On 8 May this year, Mr Paul Lee was surprised to receive a call notifying him that his company had been nominated as one of the “Top 100 companies” in the “Singapore Excellence Award.”
The call, he said, was from a “senior project officer” from the Singapore Enrich Group (SEG).
SEG is a publishing and consultancy firm.
“The officer came to my office on May 11 to present this ‘good news’,” Mr Lee said.
All he needed to do was to pay S$6,000 to receive the award.
The fee also entitles him to publicity in the SMRT trains, a gala dinner and an award which would be presented to him by a Member of Parliament (MP).
“Without a doubt, I agreed and signed this ‘scam contract’,” Mr Lee said. “Indeed, I checked their web site and there are video showing award ceremony, especially when Members of Parliament were there such as Dr. Lim Wee Kiak, MP of Nee Soon GRC; Ellen Lee Geck Hoon, MP Sembawang GRC.”
Mr Lee said the award certificate even carried the Lion Head symbol to “reinforce the national award identity.”
But it was too good to be true, Mr Lee said.
The Lion Head symbol is government property and can only be used with permission from the authorities, particularly the National Heritage Board.
Mr Lee’s suspicions about the authenticity of the award were raised when he said SEG became aggressive in colleting the full payment of the S$6,000 fee.
SEG, he said, wanted to collect it on 14 May, which was only three days after visiting him at his office.
“In addition,” Mr Lee said, “I found out that a tuition center next to my office has a similar Award!”
Mr Lee then apparently made up his mind to decline the award, and asked for it to be cancelled.
“When we said we want to cancel, they said we need to pay 50 per cent of the S$6,000,” Mr Lee said.
“This term was listed in small print behind the contract but I was not notified about this small clause in this first place,” he added.
He said he became “even more suspicious that I fell into a scam.”
His doubts were also heightened because he said he ran a sole proprietorship, which was “a small business.”
“Therefore, it would not make sense to be nominated by public to be Top-100 companies in Singapore. There are many SMEs in Singapore,” Mr Lee said. “It should be given by SMEs association or government body such as SPRING.”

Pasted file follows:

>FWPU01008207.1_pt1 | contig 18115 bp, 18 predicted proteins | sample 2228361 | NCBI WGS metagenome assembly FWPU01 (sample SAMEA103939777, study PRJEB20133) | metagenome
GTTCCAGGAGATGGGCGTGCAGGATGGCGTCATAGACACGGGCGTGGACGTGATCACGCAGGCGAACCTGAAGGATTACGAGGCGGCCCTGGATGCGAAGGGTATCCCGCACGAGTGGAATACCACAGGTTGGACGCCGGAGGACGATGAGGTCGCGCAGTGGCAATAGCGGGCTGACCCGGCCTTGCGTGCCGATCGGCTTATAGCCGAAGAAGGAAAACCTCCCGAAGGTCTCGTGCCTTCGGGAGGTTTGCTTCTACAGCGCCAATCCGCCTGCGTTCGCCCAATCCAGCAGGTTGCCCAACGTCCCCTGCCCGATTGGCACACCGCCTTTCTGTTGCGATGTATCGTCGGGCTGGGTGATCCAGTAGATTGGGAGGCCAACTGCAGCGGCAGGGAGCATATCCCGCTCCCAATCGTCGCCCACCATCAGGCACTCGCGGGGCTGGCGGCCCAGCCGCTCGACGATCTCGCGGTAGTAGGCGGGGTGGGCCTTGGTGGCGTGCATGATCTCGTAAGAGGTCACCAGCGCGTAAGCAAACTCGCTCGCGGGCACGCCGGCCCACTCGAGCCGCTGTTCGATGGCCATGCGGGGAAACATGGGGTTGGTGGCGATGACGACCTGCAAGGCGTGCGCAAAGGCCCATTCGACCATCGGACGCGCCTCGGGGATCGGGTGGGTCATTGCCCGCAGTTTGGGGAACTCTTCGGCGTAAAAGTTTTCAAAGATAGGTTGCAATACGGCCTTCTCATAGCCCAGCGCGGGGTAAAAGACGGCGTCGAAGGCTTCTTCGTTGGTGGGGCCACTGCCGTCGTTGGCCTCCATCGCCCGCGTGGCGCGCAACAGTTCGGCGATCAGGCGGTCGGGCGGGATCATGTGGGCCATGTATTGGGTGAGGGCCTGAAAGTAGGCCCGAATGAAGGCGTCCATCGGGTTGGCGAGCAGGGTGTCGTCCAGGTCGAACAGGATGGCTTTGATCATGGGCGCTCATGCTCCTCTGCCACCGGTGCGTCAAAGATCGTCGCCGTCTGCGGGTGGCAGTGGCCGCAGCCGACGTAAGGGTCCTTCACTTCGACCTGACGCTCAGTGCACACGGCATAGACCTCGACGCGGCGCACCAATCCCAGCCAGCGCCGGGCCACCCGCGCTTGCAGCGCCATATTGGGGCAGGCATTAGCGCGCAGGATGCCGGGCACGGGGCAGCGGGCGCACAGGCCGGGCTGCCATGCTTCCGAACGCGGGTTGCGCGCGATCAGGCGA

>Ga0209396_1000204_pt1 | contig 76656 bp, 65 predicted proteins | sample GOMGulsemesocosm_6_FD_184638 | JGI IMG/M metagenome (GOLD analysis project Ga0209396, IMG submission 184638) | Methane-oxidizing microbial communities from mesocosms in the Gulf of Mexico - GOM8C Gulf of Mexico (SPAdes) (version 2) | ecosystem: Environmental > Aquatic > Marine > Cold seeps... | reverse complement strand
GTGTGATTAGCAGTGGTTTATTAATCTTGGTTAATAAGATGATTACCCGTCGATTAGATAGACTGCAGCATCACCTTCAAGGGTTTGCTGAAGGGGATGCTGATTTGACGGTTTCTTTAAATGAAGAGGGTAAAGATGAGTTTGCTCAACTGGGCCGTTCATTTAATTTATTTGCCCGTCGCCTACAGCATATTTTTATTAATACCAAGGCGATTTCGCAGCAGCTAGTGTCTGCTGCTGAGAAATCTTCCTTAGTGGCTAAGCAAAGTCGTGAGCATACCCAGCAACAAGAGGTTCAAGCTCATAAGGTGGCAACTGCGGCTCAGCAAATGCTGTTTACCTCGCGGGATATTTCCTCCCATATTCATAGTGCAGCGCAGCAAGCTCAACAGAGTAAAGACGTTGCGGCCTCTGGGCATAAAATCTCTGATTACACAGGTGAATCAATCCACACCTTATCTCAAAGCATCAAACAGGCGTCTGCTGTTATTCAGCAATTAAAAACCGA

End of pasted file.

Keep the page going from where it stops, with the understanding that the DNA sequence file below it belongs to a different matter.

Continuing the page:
He also had questions about the timing of the award being given in May, and that it was the public which nominated the awardees, as claimed by SEG.
“Another reason is that parents [who] sent their children to our art studio would not be bothered about this,” Mr Lee said. “We are doubtful who and why would anyone nominate us.”
He said that there was no evidence to show that SEG had received approval for the use of the Lion Head symbol.
Mr Lee also described the “scam” as a “million dollar business”.
“This million dollar business scam can be broken down with simple math: 100 companies x $6,000 (it was $7,500), it will be $600,000. If they are 10 such ‘awards’, it would be $6 million. Indeed, their web site has 10 Awards!”
And finally, Mr Lee noticed that there is no mention or transparency about the criteria, selection process, or the committee involved in giving out the awards.
“It was a wake up call for me about this Scam Award and reported to the Police accordingly,” Mr Lee said.
“I was lucky to have awakened before I made any payment,” he added. “From the list of companies mentioned on their website, there are many companies [which] seemed to [have] fallen into these scam awards, even the MPs are made to believe by giving these awards with speeches at a Gala Dinner.”
The Straits Times had also reported in July about the nature of these awards.
In his defence, the chief executive of SEG, Alex Yeo, denied that the awards were part of a scam but were instead a “legitimate business”.
“If I was running a scam, I would not have more than 500 companies supporting me since I started the business,” he said.
The presence of MPs gracing the events as guest-of-honour have raised eyebrows and questions. Their presence, some say, lend a veneer of glamour and credibility to the awards which are given out by a private company.
The Straits Times reported that at least seven PAP MPs have attended these events in the past few years, and had presented the awards to the recipients.
MPs say they attended these events to support local SMEs, and also for fundraising for charity reasons.
“Winners feel important when receiving the award from an MP on stage and having photos taken,” said a staff member of one of the firms handing out such awards.
But it is not just MPs who have been approached to lend their presence to such events – even ministers were too.
“For instance, last year’s Promising SME 500 award was handed out by Senior Minister of State for Health and Manpower Amy Khor. The year before, it was Senior Minister of State in the Prime Minister’s Office Heng Chee How,” the Straits Times said.
Mr Heng said that “the invitation for the 2013 Promising SME 500 awards dinner was made through a grassroots leader.”
He said he had “stood in for a minister who could not attend the event because of scheduling.”
Questions about the nature of the awards have been raised since at least 2013, as can be seen in this post: “The Singapore Excellence Awards – whut???”
Here is an email sent to a company by Media Enrich Enterprise Pte Ltd, which is a subsidiary of Singapore Enrich Group Pte Ltd.
Only towards the end of the email does it say, rather casually:
“For your info,there will be a sponsorship required to cover for the printing and editorial interview as well as for the logistics and operational cost of this prestigious event.”
This “sponsorship” turned out to be $6,000 for Mr Lee.